The Native Americans used hawthorn to treat rheumatism and in Chinese medicine, another species of hawthorn was used as a digestive aid.

    Instead, the active principles appear to be the flavonoids which slowly act on circulatory and cardiac problems by causing dilations of the blood vessels, especially the coronary arteries, and by causing some reduction in blood pressure. Hawthorn does not appear to be cardio-toxic and seems to have no cumulative effect. Hawthorn should be taken with or immediately after a meal in order to avoid nausea. Toxicity has been noted only with very high doses.

    Contain bitter compounds that increase coronary blood flow and myocardial metabolism allowing the heart to function with less oxygen. These compounds also lower blood pressure by decreasing cardiac output and dilating peripheral blood vessels.

    From Our Reading and/or Experience...

    • Hawthorn berries are THE herb for any issues related to the heart. Only Cayenne, and Garlic come close to the positive effects that Hawthorn berries have on the function and condition of the heart. The combination of those 3 herbs is a powerhouse of a cure.
    • Hawthorn berries are best used in tincture combinations. However, the whole berries can be simmered for a long while and used in teas. Just don't use it on an empty stomach, as that can cause nausea.
    • It can be used to benefit anyone: men, women (including before, during or after pregnancy, and nursing), children and animals.
    • It can be used as often as you would like, and in any way you choose.
    • It is critical that you do not expose Hawthorn berries to light any longer than necessary. It should be stored in a dark, dry, and cool place. Refrigeration or freezing is great, but certainly not necessary. Following these suggestions will delay the loss of its highly valued nutritional and medicinal properties.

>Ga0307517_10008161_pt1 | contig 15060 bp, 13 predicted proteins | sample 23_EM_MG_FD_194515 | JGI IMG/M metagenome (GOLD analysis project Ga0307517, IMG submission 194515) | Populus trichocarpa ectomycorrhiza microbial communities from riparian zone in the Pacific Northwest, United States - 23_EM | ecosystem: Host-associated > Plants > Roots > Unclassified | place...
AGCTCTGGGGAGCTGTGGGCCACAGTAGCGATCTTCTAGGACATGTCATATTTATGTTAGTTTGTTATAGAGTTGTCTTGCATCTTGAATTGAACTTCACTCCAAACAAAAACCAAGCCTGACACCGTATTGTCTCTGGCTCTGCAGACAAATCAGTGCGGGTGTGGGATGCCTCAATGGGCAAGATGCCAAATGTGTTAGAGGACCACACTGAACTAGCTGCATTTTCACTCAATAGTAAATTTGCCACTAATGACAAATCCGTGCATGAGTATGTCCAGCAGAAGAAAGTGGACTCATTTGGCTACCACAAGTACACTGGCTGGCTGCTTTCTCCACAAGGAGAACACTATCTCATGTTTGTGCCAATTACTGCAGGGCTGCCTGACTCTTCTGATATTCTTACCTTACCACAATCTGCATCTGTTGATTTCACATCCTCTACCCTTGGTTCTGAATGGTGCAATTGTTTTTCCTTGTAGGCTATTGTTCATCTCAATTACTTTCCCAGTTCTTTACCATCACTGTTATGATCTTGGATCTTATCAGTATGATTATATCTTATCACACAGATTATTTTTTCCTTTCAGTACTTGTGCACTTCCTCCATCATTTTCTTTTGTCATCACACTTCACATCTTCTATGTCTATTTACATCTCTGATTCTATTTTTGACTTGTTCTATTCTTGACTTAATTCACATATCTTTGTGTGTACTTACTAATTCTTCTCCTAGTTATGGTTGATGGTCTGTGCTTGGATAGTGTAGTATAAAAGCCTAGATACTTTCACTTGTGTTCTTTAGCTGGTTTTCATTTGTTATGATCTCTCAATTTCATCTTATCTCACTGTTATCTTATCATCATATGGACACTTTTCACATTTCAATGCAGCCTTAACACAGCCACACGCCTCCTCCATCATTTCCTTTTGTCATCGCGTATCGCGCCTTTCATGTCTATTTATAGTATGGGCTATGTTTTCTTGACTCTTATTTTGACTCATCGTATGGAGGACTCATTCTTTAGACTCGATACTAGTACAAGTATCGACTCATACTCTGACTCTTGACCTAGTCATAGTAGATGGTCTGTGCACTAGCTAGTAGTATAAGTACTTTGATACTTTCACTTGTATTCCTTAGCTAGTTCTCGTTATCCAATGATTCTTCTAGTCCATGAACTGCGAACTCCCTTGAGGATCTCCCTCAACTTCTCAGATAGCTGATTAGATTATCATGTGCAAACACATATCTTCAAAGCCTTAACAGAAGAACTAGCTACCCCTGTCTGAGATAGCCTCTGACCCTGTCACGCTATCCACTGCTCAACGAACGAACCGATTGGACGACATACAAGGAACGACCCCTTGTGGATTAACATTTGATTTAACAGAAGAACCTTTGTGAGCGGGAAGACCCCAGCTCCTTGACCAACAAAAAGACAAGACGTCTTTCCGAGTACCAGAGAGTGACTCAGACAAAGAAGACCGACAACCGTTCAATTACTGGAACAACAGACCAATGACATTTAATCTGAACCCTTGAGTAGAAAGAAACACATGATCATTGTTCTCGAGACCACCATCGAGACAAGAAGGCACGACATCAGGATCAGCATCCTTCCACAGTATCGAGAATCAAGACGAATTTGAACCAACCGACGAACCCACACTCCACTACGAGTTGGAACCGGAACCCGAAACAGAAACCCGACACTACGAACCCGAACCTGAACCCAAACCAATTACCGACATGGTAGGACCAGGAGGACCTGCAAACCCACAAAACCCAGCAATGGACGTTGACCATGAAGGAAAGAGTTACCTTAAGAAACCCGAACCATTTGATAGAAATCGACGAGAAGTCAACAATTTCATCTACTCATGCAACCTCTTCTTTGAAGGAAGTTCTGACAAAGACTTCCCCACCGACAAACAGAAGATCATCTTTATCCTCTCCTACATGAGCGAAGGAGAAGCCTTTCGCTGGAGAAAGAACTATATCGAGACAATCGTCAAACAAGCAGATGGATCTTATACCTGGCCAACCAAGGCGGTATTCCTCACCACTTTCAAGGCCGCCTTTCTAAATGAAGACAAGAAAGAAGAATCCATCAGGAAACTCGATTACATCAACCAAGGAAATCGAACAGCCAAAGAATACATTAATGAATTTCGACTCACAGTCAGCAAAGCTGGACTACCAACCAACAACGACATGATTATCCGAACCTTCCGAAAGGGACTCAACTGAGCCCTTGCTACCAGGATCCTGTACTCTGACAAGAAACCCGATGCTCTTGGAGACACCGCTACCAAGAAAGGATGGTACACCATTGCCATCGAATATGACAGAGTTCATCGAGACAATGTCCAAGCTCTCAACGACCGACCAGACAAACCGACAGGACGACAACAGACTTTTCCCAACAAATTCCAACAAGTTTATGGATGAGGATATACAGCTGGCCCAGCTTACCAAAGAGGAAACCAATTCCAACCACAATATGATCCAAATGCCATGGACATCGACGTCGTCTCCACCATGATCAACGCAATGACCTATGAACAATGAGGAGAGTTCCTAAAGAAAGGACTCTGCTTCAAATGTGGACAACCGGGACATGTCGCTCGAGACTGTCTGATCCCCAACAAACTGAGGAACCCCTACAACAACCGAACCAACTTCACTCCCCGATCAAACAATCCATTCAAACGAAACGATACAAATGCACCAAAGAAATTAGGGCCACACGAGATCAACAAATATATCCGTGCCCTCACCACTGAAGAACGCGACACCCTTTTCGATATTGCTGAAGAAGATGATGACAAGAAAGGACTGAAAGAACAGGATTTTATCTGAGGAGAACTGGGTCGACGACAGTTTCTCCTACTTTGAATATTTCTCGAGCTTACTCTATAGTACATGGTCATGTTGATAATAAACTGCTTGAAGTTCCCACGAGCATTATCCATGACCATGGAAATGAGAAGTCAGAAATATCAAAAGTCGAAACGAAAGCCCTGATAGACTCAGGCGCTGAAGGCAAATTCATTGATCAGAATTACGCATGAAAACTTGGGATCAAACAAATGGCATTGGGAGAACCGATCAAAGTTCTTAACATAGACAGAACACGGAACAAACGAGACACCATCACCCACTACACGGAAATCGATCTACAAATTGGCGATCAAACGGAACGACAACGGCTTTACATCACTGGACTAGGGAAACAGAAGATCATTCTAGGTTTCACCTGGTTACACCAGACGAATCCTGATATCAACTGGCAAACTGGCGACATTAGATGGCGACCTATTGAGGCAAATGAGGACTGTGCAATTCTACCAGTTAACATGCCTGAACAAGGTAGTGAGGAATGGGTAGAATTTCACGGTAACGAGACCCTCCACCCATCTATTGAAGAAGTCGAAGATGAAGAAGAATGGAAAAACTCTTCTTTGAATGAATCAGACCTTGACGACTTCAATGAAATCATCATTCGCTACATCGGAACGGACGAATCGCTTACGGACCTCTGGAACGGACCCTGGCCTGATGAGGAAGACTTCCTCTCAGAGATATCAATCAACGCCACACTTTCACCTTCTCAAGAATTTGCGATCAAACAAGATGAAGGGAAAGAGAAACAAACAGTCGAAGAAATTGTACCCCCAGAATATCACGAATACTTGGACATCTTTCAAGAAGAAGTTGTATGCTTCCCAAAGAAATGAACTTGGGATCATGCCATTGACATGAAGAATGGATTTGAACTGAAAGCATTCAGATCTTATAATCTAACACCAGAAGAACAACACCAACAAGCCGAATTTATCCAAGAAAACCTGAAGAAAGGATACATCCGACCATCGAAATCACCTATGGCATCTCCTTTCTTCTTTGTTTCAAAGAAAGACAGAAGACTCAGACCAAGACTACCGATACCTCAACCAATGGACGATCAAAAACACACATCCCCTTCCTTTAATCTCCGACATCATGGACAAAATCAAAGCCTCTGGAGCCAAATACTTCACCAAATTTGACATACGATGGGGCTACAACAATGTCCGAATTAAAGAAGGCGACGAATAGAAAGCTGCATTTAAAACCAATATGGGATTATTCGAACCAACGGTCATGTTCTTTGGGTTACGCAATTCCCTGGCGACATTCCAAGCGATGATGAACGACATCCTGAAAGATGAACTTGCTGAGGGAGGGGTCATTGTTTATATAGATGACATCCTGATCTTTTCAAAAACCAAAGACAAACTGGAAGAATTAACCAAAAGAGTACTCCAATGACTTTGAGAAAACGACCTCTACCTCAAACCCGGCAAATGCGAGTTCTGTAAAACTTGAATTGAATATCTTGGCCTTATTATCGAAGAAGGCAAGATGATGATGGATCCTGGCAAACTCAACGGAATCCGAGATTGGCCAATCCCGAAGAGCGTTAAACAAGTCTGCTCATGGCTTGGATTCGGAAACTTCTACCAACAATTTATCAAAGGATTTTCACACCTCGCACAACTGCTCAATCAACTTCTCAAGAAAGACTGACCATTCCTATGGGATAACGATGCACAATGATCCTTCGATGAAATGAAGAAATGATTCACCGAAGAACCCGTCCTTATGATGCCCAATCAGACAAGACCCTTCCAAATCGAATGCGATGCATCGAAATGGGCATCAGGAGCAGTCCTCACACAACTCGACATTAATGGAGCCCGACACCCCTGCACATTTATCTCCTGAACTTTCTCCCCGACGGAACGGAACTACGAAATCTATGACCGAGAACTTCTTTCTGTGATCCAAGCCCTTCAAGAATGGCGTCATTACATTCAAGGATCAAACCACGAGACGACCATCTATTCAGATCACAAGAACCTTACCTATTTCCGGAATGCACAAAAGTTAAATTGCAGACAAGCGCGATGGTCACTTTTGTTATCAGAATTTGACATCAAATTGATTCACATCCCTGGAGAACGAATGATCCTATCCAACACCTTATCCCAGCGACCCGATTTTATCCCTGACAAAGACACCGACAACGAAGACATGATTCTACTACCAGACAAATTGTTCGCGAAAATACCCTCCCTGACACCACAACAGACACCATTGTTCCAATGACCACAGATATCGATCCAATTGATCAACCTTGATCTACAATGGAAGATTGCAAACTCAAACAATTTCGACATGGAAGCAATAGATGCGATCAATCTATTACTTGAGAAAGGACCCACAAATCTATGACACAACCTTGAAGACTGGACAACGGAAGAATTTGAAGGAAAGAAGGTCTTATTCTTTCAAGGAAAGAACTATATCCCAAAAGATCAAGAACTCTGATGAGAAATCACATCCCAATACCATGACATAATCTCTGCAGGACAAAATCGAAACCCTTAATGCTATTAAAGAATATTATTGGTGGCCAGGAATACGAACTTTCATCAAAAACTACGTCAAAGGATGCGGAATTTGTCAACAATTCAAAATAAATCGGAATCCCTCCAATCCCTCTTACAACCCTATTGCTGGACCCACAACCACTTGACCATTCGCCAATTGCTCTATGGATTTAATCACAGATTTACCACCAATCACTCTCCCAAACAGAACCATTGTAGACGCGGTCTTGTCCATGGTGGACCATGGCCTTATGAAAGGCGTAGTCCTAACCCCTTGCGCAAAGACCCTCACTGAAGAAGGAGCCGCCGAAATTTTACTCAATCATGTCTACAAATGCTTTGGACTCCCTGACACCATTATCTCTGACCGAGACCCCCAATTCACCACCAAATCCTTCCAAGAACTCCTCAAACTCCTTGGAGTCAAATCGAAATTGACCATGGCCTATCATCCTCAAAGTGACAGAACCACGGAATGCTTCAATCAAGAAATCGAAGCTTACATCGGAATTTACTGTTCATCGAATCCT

Customer Reviews

    Please, take a moment and comment on this product.

    Hawthorn Tincture
    by Tammy on Nov 27, 2013

    If I take this in tincture form, how much is considered a dose? And is there a 'recommended daily allowance' of this tincture?

      Re: Hawthorn Tincture
      by Bulk Herb Store on Nov 27, 2013

      The recommended daily dosage from Nutritional Herbology is 10 ml, which is approx. 2 or 2 1/2 teaspoons.

    Bulk Herb is an Important site!
    by Ailora on Nov 1, 2012

    I have to comment, I love this site. I am studying herbs and essential oils and I make tinctures and teas and oil infusions at home. Recently I've been researching herbs for heart health. Your store is invaluable for the herbs I need and I greatly appreciate all the varieties of organic herbs.

    But what makes this site so special is the information on each item you have available. I cannot tell you how much I love that you post the measurements for tinctures. Usually I spend hours finding info like that. Thank you so much and keep up the good work! You have a customer for life.


    How much hawthone powder constitutes one dose rne
    by MICHELLEALETA on Jun 21, 2012

    I just received my hawthorne powder which I ordered for help in decreasing my high blood pressure, but not sure how much constitutes one dose. Any info or advice will surely help. Thanks Much, God bless.

      Re: How much hawthone powder constitutes one dose rne
      by Bulk Herb Store on Nov 21, 2012

      Taking a 1/2tsp to 1 tsp. in juice or a smoothie mix is good!

    High blood pressure
    by Shari on Jun 11, 2012

    Just wanted to let you know I've been using the hawthorn berry tincture for high blood pressure for about a month, and my blood pressure is normal.... no other drugs needed! It has worked great for me.

    Please, take a moment and comment on this product.


    From our Mailbox

    I am thrilled and hopeful as I read my way around your website. Thank you so much for including such a tremendous amount of free information about herbs. The testimonials, the descriptions of various herbs, and the
    articles have inspired me. ~Jennifer

    More Testimonies

    Related items

    Hawthorn Berries - Powder, Organic Hawthorn Berries - Powder, Organic